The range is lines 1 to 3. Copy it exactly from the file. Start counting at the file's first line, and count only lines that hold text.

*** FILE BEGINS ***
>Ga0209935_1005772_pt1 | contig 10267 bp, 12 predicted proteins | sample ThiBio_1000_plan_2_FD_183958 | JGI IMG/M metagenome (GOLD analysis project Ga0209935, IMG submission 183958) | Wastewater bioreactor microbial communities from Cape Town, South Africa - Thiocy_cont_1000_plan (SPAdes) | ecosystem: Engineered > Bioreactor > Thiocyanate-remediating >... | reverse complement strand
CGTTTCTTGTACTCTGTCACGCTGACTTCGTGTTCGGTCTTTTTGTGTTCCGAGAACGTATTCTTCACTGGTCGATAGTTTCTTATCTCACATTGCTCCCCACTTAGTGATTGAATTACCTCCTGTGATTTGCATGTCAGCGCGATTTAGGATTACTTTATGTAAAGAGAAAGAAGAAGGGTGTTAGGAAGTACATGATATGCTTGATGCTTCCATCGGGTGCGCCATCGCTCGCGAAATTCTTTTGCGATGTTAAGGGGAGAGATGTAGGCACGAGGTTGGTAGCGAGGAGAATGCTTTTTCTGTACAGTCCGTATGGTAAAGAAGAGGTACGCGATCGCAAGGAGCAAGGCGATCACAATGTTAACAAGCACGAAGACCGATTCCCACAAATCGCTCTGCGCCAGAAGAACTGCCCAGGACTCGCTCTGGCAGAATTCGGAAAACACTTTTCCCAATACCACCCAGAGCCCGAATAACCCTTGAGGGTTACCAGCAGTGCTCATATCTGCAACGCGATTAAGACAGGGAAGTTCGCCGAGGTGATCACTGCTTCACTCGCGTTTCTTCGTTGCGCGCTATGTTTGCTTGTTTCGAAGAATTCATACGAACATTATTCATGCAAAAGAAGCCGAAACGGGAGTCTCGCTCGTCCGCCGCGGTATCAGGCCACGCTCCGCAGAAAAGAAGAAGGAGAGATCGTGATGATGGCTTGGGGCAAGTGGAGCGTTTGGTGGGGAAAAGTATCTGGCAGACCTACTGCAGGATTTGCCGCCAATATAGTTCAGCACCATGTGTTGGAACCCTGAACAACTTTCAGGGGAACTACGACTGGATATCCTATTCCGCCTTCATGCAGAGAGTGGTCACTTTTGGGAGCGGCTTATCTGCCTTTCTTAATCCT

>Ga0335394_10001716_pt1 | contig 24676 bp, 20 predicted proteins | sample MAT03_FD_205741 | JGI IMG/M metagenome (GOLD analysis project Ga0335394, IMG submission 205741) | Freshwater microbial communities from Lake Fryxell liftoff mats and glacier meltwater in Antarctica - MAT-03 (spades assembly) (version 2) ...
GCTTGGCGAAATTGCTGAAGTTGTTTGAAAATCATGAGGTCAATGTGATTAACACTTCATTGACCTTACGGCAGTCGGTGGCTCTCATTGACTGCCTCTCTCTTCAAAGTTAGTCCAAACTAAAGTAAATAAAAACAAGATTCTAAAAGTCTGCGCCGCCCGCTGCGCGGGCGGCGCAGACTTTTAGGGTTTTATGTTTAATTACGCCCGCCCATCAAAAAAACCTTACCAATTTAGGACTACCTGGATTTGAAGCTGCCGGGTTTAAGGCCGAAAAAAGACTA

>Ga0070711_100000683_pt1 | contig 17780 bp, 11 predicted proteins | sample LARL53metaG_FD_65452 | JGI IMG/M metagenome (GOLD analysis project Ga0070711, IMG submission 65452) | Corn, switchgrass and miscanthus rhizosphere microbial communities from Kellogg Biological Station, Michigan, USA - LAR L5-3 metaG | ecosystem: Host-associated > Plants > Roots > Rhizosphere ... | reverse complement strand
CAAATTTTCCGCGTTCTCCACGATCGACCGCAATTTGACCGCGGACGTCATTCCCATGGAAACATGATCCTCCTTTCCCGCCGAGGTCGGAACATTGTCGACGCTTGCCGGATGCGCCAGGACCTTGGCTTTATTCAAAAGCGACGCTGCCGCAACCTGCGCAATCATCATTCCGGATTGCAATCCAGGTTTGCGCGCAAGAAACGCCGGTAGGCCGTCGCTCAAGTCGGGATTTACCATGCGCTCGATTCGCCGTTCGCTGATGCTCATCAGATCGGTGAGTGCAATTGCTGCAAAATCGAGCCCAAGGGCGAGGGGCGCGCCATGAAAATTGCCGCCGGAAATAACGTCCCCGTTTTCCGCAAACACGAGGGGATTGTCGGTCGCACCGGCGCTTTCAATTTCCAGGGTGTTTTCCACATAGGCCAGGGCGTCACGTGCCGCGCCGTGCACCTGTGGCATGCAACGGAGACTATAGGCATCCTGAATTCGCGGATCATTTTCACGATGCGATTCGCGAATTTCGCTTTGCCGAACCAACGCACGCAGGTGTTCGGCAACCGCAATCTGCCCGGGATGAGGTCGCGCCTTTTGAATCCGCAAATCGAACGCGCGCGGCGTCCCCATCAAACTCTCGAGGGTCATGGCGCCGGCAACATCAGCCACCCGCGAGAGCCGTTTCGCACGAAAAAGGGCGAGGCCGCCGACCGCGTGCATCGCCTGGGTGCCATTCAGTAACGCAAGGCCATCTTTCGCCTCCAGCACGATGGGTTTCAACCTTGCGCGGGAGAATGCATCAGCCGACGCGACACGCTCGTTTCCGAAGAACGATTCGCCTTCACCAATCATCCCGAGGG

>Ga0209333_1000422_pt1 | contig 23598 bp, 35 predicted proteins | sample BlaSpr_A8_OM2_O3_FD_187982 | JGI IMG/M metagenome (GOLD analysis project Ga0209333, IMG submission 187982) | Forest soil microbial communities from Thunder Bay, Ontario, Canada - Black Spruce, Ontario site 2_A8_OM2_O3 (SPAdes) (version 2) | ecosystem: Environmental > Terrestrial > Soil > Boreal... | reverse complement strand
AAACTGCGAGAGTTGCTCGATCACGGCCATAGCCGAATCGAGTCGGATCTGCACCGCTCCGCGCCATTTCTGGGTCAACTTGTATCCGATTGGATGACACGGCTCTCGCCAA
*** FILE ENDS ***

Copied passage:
>Ga0209935_1005772_pt1 | contig 10267 bp, 12 predicted proteins | sample ThiBio_1000_plan_2_FD_183958 | JGI IMG/M metagenome (GOLD analysis project Ga0209935, IMG submission 183958) | Wastewater bioreactor microbial communities from Cape Town, South Africa - Thiocy_cont_1000_plan (SPAdes) | ecosystem: Engineered > Bioreactor > Thiocyanate-remediating >... | reverse complement strand
CGTTTCTTGTACTCTGTCACGCTGACTTCGTGTTCGGTCTTTTTGTGTTCCGAGAACGTATTCTTCACTGGTCGATAGTTTCTTATCTCACATTGCTCCCCACTTAGTGATTGAATTACCTCCTGTGATTTGCATGTCAGCGCGATTTAGGATTACTTTATGTAAAGAGAAAGAAGAAGGGTGTTAGGAAGTACATGATATGCTTGATGCTTCCATCGGGTGCGCCATCGCTCGCGAAATTCTTTTGCGATGTTAAGGGGAGAGATGTAGGCACGAGGTTGGTAGCGAGGAGAATGCTTTTTCTGTACAGTCCGTATGGTAAAGAAGAGGTACGCGATCGCAAGGAGCAAGGCGATCACAATGTTAACAAGCACGAAGACCGATTCCCACAAATCGCTCTGCGCCAGAAGAACTGCCCAGGACTCGCTCTGGCAGAATTCGGAAAACACTTTTCCCAATACCACCCAGAGCCCGAATAACCCTTGAGGGTTACCAGCAGTGCTCATATCTGCAACGCGATTAAGACAGGGAAGTTCGCCGAGGTGATCACTGCTTCACTCGCGTTTCTTCGTTGCGCGCTATGTTTGCTTGTTTCGAAGAATTCATACGAACATTATTCATGCAAAAGAAGCCGAAACGGGAGTCTCGCTCGTCCGCCGCGGTATCAGGCCACGCTCCGCAGAAAAGAAGAAGGAGAGATCGTGATGATGGCTTGGGGCAAGTGGAGCGTTTGGTGGGGAAAAGTATCTGGCAGACCTACTGCAGGATTTGCCGCCAATATAGTTCAGCACCATGTGTTGGAACCCTGAACAACTTTCAGGGGAACTACGACTGGATATCCTATTCCGCCTTCATGCAGAGAGTGGTCACTTTTGGGAGCGGCTTATCTGCCTTTCTTAATCCT

>Ga0335394_10001716_pt1 | contig 24676 bp, 20 predicted proteins | sample MAT03_FD_205741 | JGI IMG/M metagenome (GOLD analysis project Ga0335394, IMG submission 205741) | Freshwater microbial communities from Lake Fryxell liftoff mats and glacier meltwater in Antarctica - MAT-03 (spades assembly) (version 2) ...